In all, Credo sold $2.17 billion worth of collective sale sites this year. That is 20 per cent more than the next best performer: DTZ with $1.8 billion.

But DTZ also turned in a record year, said Mr Shaun Poh, the consultancy's director of investments and auctions. 'In terms of fee income, it was a fantastic year for us, the best year so far.'

The consultancies all declined to reveal how much they had earned from collective sales this year, but Mr Poh helped shed some light.

For smaller projects that sell for less than $50 million, most firms charge 0.75 per cent to 1 per cent of the sale price, he said. Bigger projects worth at least $300 million bring in about 0.5 per cent.

Some firms impose extra charges if they find buyers willing to go well above the reserve price, Mr Poh added.

In third place was Savills Singapore, another relatively new entrant to this segment. It only 'really got into the business last year', said investment sales director Steven Ming. It more than doubled last year's sales with deals such as Tulip Gardens and Westwood Apartments.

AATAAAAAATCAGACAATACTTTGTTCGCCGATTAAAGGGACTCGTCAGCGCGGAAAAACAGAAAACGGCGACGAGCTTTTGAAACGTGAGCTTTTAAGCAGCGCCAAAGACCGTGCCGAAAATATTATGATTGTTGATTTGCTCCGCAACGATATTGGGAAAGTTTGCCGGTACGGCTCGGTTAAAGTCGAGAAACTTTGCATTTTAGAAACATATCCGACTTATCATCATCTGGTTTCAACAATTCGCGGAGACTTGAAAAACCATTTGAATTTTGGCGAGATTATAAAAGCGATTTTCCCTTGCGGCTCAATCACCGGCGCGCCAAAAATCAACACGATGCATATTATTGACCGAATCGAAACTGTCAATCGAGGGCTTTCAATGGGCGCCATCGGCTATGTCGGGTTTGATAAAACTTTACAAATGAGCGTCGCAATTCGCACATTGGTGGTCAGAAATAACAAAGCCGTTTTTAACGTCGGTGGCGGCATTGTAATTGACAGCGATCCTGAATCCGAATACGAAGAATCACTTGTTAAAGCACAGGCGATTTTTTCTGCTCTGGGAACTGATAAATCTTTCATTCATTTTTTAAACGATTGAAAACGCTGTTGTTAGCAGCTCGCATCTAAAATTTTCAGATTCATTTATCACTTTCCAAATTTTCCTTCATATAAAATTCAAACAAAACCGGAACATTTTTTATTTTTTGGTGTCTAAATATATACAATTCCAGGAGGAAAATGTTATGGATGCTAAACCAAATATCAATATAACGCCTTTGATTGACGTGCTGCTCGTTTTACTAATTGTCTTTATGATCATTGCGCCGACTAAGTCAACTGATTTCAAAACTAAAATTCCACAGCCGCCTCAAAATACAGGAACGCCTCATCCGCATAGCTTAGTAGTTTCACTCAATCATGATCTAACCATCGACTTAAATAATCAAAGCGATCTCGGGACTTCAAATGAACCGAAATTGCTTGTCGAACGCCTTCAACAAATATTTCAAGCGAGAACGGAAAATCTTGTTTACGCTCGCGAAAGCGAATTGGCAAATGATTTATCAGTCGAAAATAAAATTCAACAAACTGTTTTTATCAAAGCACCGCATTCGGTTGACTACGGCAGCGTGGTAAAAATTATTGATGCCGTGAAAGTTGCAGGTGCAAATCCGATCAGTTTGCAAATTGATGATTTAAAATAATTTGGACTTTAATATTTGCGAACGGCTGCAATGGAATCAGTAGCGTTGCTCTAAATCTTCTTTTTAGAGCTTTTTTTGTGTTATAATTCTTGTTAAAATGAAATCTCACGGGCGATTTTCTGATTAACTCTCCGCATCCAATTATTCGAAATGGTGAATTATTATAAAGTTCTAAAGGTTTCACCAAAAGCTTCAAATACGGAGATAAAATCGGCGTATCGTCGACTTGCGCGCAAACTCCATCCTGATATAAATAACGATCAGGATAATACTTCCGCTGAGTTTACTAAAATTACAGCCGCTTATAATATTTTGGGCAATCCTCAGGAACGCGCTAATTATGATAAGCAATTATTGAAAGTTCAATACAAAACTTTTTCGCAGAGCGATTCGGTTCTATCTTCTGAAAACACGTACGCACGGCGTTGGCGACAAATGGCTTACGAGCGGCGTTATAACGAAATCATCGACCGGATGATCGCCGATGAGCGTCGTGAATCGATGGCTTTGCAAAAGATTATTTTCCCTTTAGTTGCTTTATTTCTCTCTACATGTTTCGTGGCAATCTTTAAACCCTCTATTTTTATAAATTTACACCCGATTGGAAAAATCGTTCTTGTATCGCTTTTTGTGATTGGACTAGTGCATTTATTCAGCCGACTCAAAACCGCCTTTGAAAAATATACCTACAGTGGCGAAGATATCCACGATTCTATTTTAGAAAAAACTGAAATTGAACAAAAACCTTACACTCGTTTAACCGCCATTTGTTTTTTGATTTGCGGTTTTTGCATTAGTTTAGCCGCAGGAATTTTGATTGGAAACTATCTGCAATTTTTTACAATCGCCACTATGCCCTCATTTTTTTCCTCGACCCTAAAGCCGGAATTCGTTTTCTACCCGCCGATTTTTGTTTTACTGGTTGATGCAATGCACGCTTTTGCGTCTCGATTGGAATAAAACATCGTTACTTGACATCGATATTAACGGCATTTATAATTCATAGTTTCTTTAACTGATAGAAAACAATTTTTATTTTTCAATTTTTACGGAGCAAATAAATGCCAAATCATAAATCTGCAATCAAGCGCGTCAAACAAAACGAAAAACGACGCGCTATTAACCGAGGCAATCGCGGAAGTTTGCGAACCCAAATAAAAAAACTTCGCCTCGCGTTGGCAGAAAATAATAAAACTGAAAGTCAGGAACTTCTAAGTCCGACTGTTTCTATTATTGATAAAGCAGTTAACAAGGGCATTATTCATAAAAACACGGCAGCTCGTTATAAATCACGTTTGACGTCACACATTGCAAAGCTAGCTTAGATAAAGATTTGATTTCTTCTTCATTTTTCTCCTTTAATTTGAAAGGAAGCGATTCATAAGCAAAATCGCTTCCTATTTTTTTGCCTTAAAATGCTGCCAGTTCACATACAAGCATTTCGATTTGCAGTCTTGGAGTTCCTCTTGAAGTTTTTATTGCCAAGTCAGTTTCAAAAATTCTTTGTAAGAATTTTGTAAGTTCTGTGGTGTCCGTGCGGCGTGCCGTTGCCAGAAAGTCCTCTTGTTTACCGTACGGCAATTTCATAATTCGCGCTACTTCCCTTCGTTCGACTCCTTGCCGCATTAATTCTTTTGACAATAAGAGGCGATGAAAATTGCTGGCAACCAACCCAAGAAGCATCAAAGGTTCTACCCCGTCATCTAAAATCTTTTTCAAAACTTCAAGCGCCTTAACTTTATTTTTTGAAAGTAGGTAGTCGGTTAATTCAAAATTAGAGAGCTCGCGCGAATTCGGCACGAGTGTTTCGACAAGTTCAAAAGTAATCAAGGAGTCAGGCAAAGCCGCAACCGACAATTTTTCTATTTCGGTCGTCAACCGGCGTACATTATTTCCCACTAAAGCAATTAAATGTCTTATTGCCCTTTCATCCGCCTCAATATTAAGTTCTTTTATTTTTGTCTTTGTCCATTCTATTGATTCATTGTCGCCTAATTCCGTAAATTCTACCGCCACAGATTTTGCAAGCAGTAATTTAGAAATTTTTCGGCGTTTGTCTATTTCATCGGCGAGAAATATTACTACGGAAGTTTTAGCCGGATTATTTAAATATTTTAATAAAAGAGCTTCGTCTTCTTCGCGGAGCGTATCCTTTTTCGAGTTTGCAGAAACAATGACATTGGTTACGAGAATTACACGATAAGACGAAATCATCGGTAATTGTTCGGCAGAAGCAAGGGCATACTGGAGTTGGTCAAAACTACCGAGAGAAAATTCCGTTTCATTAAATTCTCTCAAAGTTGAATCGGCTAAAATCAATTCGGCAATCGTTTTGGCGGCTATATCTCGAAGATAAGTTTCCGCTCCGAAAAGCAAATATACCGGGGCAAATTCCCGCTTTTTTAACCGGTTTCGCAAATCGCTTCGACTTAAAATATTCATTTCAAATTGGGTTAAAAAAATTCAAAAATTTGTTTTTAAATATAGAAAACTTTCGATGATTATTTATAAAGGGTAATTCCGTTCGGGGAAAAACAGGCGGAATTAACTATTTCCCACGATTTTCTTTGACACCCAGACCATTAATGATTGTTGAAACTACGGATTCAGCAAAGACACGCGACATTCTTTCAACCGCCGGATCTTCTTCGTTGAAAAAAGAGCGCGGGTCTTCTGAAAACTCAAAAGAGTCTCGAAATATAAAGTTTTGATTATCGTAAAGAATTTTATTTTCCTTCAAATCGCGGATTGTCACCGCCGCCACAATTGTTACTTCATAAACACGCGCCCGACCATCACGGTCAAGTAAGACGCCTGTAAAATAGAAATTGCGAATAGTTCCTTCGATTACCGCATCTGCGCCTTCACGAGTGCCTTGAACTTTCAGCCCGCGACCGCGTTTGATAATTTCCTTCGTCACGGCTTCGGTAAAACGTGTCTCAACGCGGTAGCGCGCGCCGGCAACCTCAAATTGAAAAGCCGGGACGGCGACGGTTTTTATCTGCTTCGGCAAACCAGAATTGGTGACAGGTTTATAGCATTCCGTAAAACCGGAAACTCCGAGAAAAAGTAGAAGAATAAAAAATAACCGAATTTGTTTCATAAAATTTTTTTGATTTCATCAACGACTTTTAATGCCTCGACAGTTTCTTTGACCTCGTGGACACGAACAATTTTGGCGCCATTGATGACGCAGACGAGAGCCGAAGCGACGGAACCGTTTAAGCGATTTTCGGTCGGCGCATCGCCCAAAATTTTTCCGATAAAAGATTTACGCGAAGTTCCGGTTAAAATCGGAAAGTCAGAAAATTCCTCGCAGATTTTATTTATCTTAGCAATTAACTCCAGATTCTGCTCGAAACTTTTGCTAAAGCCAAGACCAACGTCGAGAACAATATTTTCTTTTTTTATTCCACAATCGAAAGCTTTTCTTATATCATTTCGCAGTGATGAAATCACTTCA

Next came Knight Frank, which also had a 'record year', with 10 deals totalling $1.2 billion, said investment sales head Foo Suan Peng.

Heavyweight CB Richard Ellis, last year's number one, weighed in at fifth place with four deals, including the $625 million sale of Grangeford Apartments.

Knight Frank's Mr Foo said the collective sales market had never been so active. He noted: 'All kinds of records were broken: sale price per sq ft, sale price quantum, number of transactions, size of development.'

This stellar performance also prompted agencies 'not traditionally in this market' to try their luck, he added.

Newman & Goh, which started marketing collective sale sites only in October 2005, was able to gain a solid foothold. 'It was a great year,' said investment sales head Jeffrey Goh.

Even agencies better known for individual home sales, such as Dennis Wee Group and Ivy Lee Realty, jumped on the bandwagon.

Dennis Wee helped to sell Tampines Court for $405 million, while Ivy Lee brokered the $131.5 million sale of Hong Leong Gardens in the West Coast. Both deals were done in March.

But even in the midst of popping the champagne, the consultants agree next year's outlook is rather less rosy.

Continuing concerns over the United States sub-prime mortgage crisis might discourage buyers, while a new set of collective sale rules could obstruct the path for sellers.

A Secret Garden In Seletar

Source : The Business Times, December 29, 2007


The residents of Seletar Camp have recently been living with the knowledge that progress has finally caught up with their suburb